|Department of Public Information • News and Media Division • New York|
Press Conference by Special Rapporteur on Truth, Justice,
Reparation, Guarantees of Non-recurrence
Justice and human rights aspirations, as witnessed in the Middle East and North Africa movements, ought to be captured by the ongoing discussions about the post-2015 global development agenda, a United Nations human rights expert said at a Headquarters press conference today.
“ Tunisia, for example, was the object of praise on the part of the international community for being a fast achiever of the original Millennium Development Goals,” said Pablo de Greiff, the first Special Rapporteur on the promotion of truth, justice, reparation and guarantees of non-recurrence. “But, just a few weeks after the latest international report praising Tunisia, people were out on the street claiming the necessity of fundamental and basic change. I think it would be a shame if the new development agenda suffers from the same sort of lack.”
In his report to the Third Committee (see Press Release GA/SHC/4078), he suggested applying the “ Tunisia test” to the new post-2015 framework. Goals and indicators established should not foster the appearance of a development success story in societies where development was “self-evidently undermined by large-scale deficits in security, justice and rights”.
Massive human rights violations, if left unaddressed could seriously hamper development, he explained. They could cause a downward shift in people’s expectations, which in turn would weaken their willingness to initiate actions as rights-bearers. They could also erode social trust, a factor that was positively correlated with growth, as well as undermine human capacities.
He noted that, although there had been progress in development theories that recognized the interconnections between justice, security and development, practice lagged far behind. In certain countries, those were believed to be independent aims that should be sequenced, with security coming first, development second, and justice afterwards. Describing such a notion of sequence as suspicious and simpleminded, he stressed that work in the three areas should take place in tandem with one another.
At the same time, Mr. de Greiff underscored that his argument was not a “reductionist” one that tried to say the only important thing for development was to pay attention to justice. Despite the important contributions that justice measures could make, they could not bear the full weight of making up for the security and developmental deficits of countries emerging from repression or conflict. Other measures functionally designed to achieve social, political and economic transformations were needed.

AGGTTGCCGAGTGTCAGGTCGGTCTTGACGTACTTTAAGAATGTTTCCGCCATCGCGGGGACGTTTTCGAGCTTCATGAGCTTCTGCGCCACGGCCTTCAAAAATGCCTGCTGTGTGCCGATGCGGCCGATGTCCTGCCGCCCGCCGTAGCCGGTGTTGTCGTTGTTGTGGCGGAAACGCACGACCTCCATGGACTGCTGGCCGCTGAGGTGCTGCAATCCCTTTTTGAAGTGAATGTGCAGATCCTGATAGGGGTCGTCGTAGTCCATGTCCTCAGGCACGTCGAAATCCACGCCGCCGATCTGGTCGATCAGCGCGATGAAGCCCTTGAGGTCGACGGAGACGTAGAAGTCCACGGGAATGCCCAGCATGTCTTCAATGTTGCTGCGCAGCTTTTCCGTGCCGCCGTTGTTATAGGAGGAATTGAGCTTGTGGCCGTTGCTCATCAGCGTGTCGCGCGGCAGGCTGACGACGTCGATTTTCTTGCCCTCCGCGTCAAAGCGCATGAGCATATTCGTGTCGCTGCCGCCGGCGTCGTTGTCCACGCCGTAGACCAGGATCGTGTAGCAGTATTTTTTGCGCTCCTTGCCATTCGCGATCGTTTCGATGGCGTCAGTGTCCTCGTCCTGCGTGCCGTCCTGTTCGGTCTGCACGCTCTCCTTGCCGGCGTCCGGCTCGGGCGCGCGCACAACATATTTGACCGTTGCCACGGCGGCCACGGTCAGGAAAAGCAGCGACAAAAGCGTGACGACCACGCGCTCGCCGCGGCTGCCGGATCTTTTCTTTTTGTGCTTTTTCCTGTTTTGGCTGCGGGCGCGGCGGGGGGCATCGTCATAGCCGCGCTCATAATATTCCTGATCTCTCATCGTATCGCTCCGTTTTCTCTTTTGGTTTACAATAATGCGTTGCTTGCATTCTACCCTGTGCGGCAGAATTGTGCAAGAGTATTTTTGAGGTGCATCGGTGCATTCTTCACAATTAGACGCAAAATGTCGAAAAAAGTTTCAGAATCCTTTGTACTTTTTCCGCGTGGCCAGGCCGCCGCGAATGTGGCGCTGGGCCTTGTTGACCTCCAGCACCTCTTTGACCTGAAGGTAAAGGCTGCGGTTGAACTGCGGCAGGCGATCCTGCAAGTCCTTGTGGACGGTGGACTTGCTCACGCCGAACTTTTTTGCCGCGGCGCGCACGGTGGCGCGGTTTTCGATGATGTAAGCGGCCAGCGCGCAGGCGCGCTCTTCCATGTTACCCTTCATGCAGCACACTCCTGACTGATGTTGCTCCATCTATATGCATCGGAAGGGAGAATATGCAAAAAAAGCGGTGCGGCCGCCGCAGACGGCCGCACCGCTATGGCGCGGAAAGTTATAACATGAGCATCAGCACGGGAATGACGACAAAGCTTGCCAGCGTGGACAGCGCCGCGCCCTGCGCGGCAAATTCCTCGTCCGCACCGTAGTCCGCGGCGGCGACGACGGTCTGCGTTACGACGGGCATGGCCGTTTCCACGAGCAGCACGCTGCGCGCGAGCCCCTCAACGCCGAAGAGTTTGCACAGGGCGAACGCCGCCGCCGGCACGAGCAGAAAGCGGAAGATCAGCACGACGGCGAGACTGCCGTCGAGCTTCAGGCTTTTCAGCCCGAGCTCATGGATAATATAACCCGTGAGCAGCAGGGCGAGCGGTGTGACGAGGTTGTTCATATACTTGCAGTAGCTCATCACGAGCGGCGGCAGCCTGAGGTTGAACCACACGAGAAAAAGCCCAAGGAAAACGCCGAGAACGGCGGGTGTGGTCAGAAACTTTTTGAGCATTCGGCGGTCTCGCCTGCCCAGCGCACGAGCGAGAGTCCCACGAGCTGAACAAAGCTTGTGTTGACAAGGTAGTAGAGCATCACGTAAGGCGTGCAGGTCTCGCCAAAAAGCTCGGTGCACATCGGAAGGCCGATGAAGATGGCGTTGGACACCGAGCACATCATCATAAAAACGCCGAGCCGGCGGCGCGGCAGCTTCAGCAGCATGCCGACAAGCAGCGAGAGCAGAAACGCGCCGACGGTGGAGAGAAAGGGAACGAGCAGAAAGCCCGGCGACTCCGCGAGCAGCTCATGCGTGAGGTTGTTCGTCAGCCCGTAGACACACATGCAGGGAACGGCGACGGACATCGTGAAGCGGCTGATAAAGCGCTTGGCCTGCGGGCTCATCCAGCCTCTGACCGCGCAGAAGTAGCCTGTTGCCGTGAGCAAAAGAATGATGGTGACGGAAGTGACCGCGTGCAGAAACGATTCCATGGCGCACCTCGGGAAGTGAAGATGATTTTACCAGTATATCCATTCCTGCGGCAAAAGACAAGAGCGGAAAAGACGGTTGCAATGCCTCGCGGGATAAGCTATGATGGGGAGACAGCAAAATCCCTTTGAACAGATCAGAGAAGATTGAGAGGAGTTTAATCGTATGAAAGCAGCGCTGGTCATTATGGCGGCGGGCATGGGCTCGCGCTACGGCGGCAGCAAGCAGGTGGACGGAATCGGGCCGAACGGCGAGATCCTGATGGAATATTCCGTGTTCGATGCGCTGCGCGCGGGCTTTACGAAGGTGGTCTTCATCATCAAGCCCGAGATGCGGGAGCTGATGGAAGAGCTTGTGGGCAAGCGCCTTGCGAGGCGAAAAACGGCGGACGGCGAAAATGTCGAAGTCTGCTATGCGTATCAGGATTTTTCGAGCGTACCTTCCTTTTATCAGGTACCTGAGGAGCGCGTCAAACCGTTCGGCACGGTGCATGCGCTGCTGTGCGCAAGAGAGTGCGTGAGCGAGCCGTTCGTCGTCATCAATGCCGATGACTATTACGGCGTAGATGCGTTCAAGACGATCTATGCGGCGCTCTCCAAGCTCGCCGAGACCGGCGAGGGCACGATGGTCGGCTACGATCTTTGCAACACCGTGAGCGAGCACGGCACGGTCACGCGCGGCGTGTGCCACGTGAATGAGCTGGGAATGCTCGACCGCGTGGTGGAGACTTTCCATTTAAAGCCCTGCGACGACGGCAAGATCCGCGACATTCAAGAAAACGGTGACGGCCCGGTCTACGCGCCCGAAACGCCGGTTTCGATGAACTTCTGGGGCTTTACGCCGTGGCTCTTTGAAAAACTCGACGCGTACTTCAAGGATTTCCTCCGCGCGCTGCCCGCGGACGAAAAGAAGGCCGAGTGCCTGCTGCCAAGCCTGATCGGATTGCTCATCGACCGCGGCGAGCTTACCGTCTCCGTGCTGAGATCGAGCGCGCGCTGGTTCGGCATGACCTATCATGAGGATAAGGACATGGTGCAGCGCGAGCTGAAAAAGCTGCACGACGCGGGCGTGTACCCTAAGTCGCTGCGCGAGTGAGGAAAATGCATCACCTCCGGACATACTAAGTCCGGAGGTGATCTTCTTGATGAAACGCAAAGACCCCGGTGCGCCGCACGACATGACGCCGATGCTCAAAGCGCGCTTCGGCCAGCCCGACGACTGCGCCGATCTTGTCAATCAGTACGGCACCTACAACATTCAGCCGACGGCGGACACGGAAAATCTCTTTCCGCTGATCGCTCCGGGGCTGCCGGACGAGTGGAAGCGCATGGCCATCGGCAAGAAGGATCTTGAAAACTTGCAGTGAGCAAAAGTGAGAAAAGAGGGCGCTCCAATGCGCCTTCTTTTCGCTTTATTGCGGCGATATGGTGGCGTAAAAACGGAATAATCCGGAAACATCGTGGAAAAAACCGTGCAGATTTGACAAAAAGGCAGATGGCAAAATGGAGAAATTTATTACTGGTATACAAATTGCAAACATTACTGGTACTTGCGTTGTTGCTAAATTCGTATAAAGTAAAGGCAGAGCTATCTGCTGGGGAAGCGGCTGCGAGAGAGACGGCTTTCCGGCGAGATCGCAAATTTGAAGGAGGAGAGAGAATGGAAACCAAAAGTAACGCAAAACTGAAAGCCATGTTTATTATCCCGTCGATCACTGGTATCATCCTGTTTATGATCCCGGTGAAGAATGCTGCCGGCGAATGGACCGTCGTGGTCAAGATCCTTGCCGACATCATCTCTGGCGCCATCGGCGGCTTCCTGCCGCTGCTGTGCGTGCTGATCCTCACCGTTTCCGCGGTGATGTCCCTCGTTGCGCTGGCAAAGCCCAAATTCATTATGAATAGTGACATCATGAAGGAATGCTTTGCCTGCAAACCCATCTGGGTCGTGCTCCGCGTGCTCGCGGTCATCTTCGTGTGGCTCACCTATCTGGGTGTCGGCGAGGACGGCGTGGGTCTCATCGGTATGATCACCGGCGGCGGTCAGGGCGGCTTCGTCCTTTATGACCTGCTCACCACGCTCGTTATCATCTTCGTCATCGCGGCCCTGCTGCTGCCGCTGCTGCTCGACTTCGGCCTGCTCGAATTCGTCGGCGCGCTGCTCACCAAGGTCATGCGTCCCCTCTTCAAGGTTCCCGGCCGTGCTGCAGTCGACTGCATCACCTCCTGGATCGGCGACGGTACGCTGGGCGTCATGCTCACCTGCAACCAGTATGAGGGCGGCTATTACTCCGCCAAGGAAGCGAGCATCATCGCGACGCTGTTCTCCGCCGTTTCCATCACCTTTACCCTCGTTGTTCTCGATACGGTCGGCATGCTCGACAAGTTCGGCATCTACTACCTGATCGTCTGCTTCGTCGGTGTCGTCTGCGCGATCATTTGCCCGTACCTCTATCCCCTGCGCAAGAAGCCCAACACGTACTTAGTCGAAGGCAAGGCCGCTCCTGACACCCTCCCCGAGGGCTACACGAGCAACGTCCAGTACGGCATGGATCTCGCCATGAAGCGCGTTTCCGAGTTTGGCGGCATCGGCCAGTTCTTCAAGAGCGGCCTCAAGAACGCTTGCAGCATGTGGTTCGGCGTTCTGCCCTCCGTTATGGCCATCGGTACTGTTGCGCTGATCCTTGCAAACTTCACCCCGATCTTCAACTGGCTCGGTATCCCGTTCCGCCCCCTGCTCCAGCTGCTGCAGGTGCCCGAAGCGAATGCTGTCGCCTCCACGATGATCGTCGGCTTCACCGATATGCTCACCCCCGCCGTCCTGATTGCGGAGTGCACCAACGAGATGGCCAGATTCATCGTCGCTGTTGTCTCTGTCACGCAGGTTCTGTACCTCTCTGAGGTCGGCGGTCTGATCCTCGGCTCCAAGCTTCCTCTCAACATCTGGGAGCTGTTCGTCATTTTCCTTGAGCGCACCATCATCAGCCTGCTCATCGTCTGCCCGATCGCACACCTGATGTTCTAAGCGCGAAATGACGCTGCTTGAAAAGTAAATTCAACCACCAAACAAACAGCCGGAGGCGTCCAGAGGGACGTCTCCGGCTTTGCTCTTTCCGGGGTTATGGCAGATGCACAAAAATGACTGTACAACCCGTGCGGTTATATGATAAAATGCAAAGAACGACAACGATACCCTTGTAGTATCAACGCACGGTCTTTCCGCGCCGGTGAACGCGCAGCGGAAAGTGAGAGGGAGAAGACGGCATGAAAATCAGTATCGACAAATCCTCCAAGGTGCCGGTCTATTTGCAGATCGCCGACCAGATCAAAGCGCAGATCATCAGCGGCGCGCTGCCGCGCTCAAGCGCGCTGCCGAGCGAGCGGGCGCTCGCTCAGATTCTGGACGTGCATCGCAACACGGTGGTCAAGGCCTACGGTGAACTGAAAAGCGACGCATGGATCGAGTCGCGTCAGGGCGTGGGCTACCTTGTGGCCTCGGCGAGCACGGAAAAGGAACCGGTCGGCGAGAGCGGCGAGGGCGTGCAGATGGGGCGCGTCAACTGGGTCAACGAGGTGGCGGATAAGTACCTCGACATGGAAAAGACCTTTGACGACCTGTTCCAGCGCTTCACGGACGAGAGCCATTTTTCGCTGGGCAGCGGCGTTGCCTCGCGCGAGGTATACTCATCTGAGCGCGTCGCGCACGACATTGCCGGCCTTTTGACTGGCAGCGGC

Responding to questions about the issue of reparation in specific countries, including Pakistan, Haiti and Sri Lanka, he said he would refrain from making reference to particular discussions that were ongoing. However, he would like to stress that reparation played an important role in the set of measures under his mandate. Among the four measures, it was the one that was deliberately designed to provide some direct benefits to the victims of grave human rights violations.
He emphasized that there was always a question about how to distinguish reparation from other measures, with which it usually coexisted and with which it could be easily conflicted, particularly in regard to development programmes. Therefore, he was calling for greater coordination between transitional justice measures — including reparations — and development programmes, without giving in to the temptation on the part of Governments, including some of those mentioned in the questions, to reduce justice to development.
One of the critical distinctions between reparation programmes and development programmes, he noted, was that the former presupposed an explicit acknowledgement of responsibilities. Reparation programmes were not simply compensatory ones. They were programmes that rested upon the affirmation of a norm that had been broken, and upon the explicit assertion of a legal and moral obligation to redress victims precisely because their rights had been violated.
He also added that currently most reparation programmes had taken the form of administrative rather than judicial reparations. Part of the reason was that the latter worked on the basis of tough evidential standards whereas the former did not. There were peculiarities about administrative reparation programmes, both advantages and disadvantages, which needed to be taken into account.
Asked about the use of technological tools in preventing massive human rights violations, Mr. de Greiff said that, among the four pillars of his mandate, “guarantees of non-recurrence” was the least developed area, to which he wanted to pay particular attention. One issue that constantly worried him was that most of the work regarding prevention focused on institutional reforms. While there were very good reasons for such a focus, such measures should be complemented by efforts aimed at strengthening the role of civil society. In that regard, there were very few more effective measures other than the use of technological tools to increase the connectivity of members of civil society.
In response to whether reparation programmes could possibly hamper the ability of Governments making investment in other areas, including development, he said that was an important factor for consideration. That was why he had stressed earlier that he was not making a reductionist argument that only justice mattered for development. What he called for was more space for justice and rights-related considerations in development discussions.
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